Well, heck, no one is really bad. I’ve yet to meet a man who actually had horns and a forked tail, and breathes brimstone and evil.
But, I cut through his story, his gilding of the lily of what really happened. He grabbed her, preventing her from getting away from him. She was scared, and froze. OK, some insight, some recognition of the real issue here. I kept the pressure on, challenging him to really look at his behavior, his attitude, his real relationship with his wife. What really was going on with him? How was he really acting?
I like to think of my work as like a surgeon, deftly wielding the scalpel of the law to achieve justice. Yet, my blunt and direct approach here was more like a miner using a pick axe, or a small bulldozer, smashing into the rock wall of denial.
He kept up with me, sparring and telling me, and himself, more about who he really was, how he really acted. There was some guilt, and some shame, coming out now. Yes, she had struck him sometimes, too. There was more than one time that violence was present in what he had been telling me was the ideal, loving marriage.
He still didn’t want to think of himself as the criminal, the wife beater. He didn’t want me to think of him as evil incarnate. And, I didn’t. I told him that. He has a lot of good qualities, he is willing to look at himself honestly, and there were some hot sparks of being willing to change, as we wrestled with all of this in the quiet of the deserted courtroom.
I led him into his spirituality, calling on his spirit to embrace this challenge, not as a battle with the legal system, but with a call to examine his life from a spiritual perspective, as a way to commune with God and take an inventory of what wasn’t going well, and to make some deep, committed changes to how he was living his life.
His walls were crashing down. He was listening to what I was saying, and he was willing to make some changes. Now that the cat was out of the bag and he had said the words that he had been violent, that his marriage has been violent and abusive, there was a new agenda now out on the table. I hadn’t yelled at him, and called him vile and disgusting. He still had his dignity, his integrity.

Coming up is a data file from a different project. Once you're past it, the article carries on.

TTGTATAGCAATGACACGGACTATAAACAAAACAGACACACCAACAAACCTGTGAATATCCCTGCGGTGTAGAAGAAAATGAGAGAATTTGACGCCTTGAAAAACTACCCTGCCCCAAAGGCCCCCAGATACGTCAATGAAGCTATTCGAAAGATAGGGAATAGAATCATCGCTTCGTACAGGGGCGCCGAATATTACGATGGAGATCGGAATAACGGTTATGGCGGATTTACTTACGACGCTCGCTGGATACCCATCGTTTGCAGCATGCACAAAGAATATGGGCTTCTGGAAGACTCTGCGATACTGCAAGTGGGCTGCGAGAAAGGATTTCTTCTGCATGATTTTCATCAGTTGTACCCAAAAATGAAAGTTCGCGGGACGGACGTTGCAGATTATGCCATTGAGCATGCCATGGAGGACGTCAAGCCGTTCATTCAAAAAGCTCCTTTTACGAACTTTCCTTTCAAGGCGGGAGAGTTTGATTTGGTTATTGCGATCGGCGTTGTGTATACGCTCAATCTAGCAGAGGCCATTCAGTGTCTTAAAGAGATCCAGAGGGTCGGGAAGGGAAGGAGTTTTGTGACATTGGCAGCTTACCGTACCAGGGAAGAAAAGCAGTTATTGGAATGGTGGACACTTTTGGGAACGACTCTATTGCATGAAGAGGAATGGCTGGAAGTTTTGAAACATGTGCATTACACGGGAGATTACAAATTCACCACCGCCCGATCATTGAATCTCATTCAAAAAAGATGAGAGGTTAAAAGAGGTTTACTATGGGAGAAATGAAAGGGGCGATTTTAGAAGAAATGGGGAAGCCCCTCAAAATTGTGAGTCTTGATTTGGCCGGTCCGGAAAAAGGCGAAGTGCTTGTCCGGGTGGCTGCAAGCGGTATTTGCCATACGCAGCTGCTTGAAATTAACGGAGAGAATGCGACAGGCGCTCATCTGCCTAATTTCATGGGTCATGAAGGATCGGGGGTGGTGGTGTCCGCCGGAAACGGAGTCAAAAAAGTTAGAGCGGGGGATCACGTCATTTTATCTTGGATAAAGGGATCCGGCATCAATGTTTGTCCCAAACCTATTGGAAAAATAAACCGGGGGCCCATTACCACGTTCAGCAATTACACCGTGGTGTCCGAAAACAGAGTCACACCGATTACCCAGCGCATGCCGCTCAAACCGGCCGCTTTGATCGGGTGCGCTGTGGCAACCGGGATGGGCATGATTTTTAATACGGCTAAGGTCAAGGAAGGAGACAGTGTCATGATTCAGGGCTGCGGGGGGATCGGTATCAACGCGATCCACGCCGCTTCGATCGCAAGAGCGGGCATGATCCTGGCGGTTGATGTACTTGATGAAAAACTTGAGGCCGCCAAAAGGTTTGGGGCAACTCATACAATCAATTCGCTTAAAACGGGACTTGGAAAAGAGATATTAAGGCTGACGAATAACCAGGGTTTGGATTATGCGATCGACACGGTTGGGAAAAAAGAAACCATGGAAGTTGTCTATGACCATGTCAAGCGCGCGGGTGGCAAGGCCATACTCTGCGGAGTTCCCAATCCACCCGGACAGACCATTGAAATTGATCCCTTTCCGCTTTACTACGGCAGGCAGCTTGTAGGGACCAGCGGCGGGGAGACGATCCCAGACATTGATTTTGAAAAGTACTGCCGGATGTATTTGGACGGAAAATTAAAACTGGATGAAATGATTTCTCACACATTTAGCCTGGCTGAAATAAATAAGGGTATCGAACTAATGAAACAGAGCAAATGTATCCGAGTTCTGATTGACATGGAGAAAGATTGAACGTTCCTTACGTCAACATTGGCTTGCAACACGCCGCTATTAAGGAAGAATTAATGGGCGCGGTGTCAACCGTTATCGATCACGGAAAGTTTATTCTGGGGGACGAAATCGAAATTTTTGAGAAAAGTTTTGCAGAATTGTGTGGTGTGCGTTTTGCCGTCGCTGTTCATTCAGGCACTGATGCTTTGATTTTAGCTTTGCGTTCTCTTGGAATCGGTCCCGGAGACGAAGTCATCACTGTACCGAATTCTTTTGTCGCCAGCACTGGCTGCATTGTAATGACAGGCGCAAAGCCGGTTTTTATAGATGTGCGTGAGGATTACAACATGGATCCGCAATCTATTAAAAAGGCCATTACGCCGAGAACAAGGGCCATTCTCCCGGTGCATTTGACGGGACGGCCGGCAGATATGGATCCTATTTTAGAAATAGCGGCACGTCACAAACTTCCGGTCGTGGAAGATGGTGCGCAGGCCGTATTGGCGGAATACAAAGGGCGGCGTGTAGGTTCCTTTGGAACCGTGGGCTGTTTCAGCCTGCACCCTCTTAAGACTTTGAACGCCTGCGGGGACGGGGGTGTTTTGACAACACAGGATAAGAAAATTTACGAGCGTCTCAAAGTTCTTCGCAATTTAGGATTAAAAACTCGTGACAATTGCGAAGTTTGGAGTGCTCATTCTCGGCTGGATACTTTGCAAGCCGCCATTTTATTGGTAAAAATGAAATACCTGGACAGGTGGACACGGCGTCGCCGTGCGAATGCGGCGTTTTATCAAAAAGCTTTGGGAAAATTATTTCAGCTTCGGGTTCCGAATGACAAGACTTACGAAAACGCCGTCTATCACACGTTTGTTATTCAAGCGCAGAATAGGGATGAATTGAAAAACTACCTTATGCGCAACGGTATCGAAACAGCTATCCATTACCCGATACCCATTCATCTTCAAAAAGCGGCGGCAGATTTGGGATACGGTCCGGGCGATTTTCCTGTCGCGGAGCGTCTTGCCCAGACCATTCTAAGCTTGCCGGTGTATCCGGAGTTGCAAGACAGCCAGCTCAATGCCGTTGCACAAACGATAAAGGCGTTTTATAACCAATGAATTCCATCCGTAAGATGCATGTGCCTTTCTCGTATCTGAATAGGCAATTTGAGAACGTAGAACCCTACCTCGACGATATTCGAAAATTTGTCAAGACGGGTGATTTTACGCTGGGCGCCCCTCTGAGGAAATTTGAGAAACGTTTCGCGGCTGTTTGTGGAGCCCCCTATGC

I appealed to his role as an educator, teacher, role model for his kids and his students. It is time, I said, for him to plunge into this new graduate school class that he needed to take, to study himself and to embrace the syllabus of this summer school class. It was time for him to master this subject, and to dig into himself and take a good hard look at who he was, how he behaved, and to change.
He told me a bit more of his life, his family, the remodeling project on their home that had given them the reason to take a long vacation this summer. They were getting a new kitchen, a new room added on. When I suggested that God was calling him to also do another remodeling project this summer, he finally understood.
His shoulders dropped, and the anxious look in his face faded away. He was figuring this out, and wanting to get on with the program here, of facing his pain and his behavior, and to restructure his marriage, and his attitudes, and do some heavy work.
Gone in his voice was the anger at the System, at the cop, the DA, and the thought of not being the perfect husband and man. He had made mistakes. He needed to grow. The journey, now, was admirable, was worthy of his time and energy. He was refocused, seeing the need to figure all of this out.
We said our goodbyes, and I gave him a big hug. He cried a bit, then, and I said a prayer with him, trying to give him some hope, to nourish his spirit for the hard work that lay ahead. I wrote down the name and phone number of the guy to call for the batterers’ intervention group, and slipped it into his pocket.
There were other people in that empty courtroom that morning, I think. My mom was there, me still hearing her story on her deathbed, telling me how her step dad beat her mom and how she still remembered listening to that, seventy five years later. And, Betty. Betty Ford was there, too, I think.
Betty taught me to face problems. Don’t hide from them. Don’t ignore them. They won’t go away. We need to face up to what is going on, and deal with it. We need to talk about the solution. And then we need to act. Don’t be silent. Speak up. Do something. That was amazing stuff in the 1970s. And, that’s still amazing stuff in 2011.
I’ll miss you, Betty. But, you’re in my heart forever, and we all need to just say thanks for what you’ve done.
----Neal Lemery, July 9, 2011